I get several of these a month from DT with the "fraud" reason. I couldn't agree more, not only has their security allowed the theft of an image (and therefore perhaps resale by one of these dubious fraudsters), we get hit up for the money! DT need to bear the financial burden otherwise there is no motivation for the agency to tighten security.

« Reply #43 on: November 03, 2008, 22:16 »
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The speculation that they may still use the file is invalidated by our experience so far. Yes, one in a million might do it, but there are plenty of penalties to enforce if that happens. No one wants to pay an expensive penalty just because they didn't want to pay $5-10. If value is a problem for them, they go via subscriptions for the same file or the free images section.

A zoom feature was delayed until we are sure that the technical solution limits almost all kinds of fraud. It's tricky to remove watermarks, but not impossible. There are people who would be doing it. Even if the solution is extremely easy for the agency, contributors need to be protected. Doing this might limit the refunds, but would increase the fraud a lot. It would be exactly the opposite of the things mentioned above.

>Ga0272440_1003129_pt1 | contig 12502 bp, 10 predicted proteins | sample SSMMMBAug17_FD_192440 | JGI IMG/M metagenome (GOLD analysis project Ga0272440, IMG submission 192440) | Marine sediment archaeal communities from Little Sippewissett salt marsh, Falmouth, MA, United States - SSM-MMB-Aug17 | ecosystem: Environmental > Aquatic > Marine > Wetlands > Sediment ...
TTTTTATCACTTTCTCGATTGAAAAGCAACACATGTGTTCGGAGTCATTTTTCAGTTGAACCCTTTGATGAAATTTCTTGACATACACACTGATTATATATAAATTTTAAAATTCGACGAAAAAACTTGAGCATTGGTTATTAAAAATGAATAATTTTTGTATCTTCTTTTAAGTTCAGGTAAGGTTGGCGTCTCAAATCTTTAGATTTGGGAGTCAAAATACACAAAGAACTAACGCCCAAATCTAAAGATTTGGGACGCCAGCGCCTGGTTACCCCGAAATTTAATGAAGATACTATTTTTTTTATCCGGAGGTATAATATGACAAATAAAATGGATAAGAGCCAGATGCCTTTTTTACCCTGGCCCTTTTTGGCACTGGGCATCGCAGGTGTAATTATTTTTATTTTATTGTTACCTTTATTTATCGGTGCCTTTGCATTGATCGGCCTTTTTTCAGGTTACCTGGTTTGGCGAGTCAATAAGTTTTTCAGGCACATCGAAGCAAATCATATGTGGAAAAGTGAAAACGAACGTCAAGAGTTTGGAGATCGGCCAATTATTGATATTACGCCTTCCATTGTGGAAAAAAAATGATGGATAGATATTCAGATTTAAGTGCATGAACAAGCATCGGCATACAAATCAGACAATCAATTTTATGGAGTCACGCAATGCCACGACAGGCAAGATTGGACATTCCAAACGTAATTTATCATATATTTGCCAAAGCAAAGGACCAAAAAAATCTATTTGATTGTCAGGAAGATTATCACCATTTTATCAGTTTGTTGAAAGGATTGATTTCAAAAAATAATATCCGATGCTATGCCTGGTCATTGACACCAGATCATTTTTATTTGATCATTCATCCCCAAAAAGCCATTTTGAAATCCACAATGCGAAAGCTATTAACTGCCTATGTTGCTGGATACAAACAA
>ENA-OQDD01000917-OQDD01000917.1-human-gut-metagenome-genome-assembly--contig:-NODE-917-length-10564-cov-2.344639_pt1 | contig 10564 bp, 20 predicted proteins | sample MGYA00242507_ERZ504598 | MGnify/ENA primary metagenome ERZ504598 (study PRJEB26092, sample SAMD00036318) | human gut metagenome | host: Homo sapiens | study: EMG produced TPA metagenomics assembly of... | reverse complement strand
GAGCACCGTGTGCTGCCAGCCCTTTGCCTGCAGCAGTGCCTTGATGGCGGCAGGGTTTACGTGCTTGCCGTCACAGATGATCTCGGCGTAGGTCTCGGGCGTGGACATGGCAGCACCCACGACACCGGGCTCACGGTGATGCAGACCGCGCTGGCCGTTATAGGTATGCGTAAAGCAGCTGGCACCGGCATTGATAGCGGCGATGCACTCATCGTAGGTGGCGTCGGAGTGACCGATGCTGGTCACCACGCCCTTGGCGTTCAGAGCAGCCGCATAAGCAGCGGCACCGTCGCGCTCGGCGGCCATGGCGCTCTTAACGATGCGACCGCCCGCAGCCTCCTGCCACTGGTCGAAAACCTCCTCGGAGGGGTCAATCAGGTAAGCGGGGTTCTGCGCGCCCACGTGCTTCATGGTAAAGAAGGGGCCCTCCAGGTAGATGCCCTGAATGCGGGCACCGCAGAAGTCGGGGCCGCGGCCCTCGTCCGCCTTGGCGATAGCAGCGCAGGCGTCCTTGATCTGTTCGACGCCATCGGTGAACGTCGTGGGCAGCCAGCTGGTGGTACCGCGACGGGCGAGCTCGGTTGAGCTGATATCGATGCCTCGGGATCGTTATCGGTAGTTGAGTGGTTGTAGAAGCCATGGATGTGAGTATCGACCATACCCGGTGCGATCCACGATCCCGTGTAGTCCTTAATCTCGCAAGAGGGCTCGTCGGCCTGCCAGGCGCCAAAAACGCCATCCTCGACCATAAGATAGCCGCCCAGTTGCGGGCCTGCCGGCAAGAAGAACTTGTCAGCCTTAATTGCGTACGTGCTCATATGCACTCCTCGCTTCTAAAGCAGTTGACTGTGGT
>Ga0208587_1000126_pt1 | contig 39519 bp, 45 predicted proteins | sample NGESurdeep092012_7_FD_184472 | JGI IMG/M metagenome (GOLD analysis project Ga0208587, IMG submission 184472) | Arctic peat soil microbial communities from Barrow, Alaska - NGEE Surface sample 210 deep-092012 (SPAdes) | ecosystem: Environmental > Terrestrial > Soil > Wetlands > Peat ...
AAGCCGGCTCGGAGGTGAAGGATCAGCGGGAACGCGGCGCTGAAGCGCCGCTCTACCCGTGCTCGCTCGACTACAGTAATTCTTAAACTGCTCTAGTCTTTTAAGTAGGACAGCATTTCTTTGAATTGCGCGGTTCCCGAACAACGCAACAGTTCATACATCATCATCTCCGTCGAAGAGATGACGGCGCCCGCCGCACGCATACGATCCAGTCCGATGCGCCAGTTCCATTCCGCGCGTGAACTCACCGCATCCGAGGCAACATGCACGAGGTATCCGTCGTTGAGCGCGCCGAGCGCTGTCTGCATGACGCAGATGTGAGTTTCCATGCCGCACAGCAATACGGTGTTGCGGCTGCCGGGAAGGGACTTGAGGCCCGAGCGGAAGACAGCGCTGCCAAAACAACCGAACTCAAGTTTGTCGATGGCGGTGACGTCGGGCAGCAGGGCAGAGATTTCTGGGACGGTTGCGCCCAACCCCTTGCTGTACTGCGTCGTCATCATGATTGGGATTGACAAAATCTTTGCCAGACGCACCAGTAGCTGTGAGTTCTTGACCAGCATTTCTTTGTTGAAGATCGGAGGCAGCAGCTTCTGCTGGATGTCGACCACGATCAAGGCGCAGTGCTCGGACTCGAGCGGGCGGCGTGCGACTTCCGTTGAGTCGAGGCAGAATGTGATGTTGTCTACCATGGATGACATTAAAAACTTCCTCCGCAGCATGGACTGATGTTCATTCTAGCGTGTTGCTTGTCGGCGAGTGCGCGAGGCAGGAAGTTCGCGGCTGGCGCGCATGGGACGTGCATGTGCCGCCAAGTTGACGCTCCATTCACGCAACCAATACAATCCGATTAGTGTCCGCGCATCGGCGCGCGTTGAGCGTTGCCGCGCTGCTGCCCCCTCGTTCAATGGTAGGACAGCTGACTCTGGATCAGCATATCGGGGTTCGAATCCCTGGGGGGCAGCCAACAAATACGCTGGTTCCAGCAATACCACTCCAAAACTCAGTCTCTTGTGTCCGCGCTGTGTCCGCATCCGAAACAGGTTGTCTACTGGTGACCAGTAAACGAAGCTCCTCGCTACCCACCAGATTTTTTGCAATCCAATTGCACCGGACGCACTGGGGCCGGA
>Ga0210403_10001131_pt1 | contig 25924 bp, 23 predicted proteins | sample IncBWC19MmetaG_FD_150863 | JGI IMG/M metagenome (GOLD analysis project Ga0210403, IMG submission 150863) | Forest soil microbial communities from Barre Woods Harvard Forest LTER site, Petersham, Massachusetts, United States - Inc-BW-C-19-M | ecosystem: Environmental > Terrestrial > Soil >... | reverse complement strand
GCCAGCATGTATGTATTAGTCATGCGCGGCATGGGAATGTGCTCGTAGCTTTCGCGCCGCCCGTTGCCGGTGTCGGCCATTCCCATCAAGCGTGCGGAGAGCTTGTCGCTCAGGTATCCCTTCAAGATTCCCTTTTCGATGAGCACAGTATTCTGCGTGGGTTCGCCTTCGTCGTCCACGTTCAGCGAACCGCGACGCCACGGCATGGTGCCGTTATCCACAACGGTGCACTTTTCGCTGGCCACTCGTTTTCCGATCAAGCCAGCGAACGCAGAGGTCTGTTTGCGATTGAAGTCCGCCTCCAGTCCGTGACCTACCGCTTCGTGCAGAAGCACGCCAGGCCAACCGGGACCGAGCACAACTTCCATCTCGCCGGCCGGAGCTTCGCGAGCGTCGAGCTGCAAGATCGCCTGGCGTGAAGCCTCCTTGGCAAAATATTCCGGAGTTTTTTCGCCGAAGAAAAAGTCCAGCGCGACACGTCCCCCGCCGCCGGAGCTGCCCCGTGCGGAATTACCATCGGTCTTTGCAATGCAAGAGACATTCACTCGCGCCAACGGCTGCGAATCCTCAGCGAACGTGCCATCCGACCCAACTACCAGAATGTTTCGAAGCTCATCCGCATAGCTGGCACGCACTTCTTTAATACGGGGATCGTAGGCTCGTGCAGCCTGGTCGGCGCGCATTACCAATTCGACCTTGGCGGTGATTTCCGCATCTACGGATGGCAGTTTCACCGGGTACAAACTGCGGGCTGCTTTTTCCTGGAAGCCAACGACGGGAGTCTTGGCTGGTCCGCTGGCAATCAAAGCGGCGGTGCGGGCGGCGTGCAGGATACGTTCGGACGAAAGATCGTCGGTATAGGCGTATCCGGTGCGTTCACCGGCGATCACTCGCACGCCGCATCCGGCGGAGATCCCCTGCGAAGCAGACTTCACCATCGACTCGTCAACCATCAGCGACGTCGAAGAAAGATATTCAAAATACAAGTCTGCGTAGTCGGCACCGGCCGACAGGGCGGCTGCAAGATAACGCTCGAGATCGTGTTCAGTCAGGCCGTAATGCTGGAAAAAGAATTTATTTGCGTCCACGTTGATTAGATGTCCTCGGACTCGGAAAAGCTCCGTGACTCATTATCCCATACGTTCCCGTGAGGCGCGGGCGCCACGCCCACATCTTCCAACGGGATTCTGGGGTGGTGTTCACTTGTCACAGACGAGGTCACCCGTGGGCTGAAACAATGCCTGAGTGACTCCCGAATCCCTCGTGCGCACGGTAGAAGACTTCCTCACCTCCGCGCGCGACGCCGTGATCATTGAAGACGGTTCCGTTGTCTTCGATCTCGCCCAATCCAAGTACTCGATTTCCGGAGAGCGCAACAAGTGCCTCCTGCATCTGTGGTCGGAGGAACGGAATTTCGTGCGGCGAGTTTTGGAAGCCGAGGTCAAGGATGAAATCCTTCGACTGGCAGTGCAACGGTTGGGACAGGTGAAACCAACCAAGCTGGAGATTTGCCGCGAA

Ummm, really nice. Two completely different assumptions in just 2 paragraphs... yeah, the contributors need to be protected.

Microbius

« Reply #44 on: November 04, 2008, 03:38 »
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That statement from Achilles is so naive it's untrue. Anyone who goes to the trouble of using a stolen card to buy images isn't doing it to use them in their own ad campaign.
They steal images on mass so they can give them away for free in order to get traffic for their sites so they can profit from Google ads, donations etc. Either that or they simply sell them as their own work.

« Reply #45 on: November 04, 2008, 05:55 »